NOT one extra in-patient bed will be created when the €129m redevelopment of the Mater Hospital is completed.

While the massive expansion will include a new state-of-the-art accident and emergency department and 12 new operating theatres, there is no provision for improving the beds crisis in the Mater, which is the country's busiest hospital. However, according to a hospital spokesman there are enough beds to deal with the demand and the problem is caused by the number of delayed discharges within the hospital.

At any one time, between 50 and 90 of the 605 beds within the hospital are taken up with patients who have finished their treatment but for one reason or another cannot be discharged.

The figure has a devastating effect on those who are in need of beds and acute care. It is also one of the main contributing factors in the much-publicised overcrowding of the A&E department.

"There are a multiplicity of reasons why the beds cannot be freed up," said the spokesman for the Mater. "Some relate to the patient's circumstances at home, whether or not they have the facilities to cater for their needs, or whether there are step-down beds available.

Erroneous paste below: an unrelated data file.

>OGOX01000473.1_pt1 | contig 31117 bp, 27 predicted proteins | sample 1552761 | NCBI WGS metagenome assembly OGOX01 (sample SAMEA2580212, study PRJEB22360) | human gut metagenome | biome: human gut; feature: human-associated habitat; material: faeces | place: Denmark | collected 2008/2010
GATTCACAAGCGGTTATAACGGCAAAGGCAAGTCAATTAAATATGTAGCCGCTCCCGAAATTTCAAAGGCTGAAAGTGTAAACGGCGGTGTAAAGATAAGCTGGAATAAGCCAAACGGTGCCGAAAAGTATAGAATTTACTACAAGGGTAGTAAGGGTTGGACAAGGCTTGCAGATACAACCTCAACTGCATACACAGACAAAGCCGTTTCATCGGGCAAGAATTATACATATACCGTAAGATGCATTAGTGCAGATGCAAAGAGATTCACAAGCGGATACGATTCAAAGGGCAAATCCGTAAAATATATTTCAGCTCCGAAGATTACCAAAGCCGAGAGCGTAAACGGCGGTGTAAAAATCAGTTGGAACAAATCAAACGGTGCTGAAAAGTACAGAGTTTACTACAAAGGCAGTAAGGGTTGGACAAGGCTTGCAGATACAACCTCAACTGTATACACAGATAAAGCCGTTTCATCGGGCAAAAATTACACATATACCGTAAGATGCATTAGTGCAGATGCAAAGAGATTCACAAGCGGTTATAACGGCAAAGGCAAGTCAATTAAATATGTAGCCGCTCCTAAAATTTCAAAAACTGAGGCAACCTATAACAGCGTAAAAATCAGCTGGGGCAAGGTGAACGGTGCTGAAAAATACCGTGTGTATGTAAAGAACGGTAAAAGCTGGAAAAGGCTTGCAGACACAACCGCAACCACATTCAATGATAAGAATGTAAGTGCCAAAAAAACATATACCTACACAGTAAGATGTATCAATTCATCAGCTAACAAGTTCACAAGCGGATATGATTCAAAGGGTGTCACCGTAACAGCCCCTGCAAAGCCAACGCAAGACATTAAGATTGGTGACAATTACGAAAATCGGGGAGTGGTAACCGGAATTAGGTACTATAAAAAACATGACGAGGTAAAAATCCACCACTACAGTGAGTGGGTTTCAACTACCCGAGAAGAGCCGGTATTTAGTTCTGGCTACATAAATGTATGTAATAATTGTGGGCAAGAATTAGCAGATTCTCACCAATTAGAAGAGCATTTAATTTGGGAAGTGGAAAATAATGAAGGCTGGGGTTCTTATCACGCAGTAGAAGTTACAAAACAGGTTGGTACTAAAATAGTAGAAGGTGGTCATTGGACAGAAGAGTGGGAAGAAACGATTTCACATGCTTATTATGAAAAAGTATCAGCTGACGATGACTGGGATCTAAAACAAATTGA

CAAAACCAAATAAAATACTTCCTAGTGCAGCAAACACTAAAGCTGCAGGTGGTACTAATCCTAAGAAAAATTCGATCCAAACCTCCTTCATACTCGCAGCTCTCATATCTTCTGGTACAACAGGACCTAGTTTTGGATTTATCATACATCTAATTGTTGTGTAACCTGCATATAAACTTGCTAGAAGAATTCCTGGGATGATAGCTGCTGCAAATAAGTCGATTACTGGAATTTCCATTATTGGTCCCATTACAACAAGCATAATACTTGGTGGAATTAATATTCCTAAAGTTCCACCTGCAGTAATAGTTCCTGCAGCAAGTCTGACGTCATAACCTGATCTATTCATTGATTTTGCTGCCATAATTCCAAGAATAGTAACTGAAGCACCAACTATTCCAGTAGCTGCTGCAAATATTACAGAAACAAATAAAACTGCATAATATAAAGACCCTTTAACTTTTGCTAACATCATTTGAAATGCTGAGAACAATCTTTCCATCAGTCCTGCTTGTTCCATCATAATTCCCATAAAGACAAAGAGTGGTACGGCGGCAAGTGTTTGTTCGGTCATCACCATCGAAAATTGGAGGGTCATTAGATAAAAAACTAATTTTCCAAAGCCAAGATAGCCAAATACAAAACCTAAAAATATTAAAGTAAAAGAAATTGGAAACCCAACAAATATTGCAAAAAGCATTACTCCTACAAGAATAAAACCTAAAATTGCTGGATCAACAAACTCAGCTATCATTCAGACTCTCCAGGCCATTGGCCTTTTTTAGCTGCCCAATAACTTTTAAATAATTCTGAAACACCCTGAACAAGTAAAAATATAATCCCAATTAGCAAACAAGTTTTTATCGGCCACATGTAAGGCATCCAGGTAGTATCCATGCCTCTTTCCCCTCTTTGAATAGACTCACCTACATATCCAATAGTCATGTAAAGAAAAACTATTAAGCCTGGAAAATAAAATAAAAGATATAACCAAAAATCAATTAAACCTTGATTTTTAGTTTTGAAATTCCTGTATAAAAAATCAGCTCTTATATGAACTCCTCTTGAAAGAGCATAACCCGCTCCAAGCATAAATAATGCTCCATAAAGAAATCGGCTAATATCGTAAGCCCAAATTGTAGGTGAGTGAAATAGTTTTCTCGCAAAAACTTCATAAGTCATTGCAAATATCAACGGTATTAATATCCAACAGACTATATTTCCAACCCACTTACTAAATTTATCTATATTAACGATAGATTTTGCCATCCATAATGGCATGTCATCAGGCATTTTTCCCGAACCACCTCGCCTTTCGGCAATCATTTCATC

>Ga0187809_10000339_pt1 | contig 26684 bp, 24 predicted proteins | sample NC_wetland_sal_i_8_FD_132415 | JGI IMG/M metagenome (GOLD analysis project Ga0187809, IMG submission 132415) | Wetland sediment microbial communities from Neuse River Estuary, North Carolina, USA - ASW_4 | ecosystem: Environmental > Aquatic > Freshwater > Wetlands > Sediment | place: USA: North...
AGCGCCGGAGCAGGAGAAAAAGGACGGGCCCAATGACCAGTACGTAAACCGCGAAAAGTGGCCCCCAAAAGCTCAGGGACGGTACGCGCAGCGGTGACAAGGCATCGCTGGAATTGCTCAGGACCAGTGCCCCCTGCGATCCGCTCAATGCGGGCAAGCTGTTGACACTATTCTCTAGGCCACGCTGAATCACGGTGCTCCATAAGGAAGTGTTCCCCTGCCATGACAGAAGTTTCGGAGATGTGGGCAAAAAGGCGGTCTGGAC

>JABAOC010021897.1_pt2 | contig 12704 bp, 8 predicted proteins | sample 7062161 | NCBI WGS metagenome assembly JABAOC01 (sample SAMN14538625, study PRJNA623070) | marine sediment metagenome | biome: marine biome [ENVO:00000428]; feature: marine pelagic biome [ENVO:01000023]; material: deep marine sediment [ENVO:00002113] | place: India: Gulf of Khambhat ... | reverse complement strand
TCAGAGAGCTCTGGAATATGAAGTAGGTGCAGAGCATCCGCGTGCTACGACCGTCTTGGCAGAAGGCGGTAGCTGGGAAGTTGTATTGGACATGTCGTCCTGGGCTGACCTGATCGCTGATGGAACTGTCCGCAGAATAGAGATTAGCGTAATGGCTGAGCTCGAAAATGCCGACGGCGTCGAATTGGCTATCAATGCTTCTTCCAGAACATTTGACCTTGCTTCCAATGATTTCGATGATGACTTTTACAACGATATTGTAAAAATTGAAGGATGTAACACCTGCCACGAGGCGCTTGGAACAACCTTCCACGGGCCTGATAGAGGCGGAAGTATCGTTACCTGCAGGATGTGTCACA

"They may no longer need the acute care that the hospital's staff can provide but there is nowhere for them to go. Unfortunately, it is a symptom of how the system bottlenecks."

The main building works of the massive redevelopment get under way at the end of the summer.

According to a spokesperson for the Mater Campus Hospital Development (MCHD), the redevelopment will go a long way towards addressing the need for modern buildings and equipment for existing services. It will also provide significant additional capacity to service growing patient needs.

"One of the key benefits of the development will include the creation of sufficient capacity to meet demand, meaning reduced waiting times for theatre, outpatients and A&E services," the spokesman stated. "There will also be an increase in single rooms and smaller wards, helping to prevent the spread of infection."

The hospital will have more outpatient capacity than the old Mater Hospital. The redevelopment will also provide 120 replacement beds, a 444-space underground car park and new outpatient and radiology departments.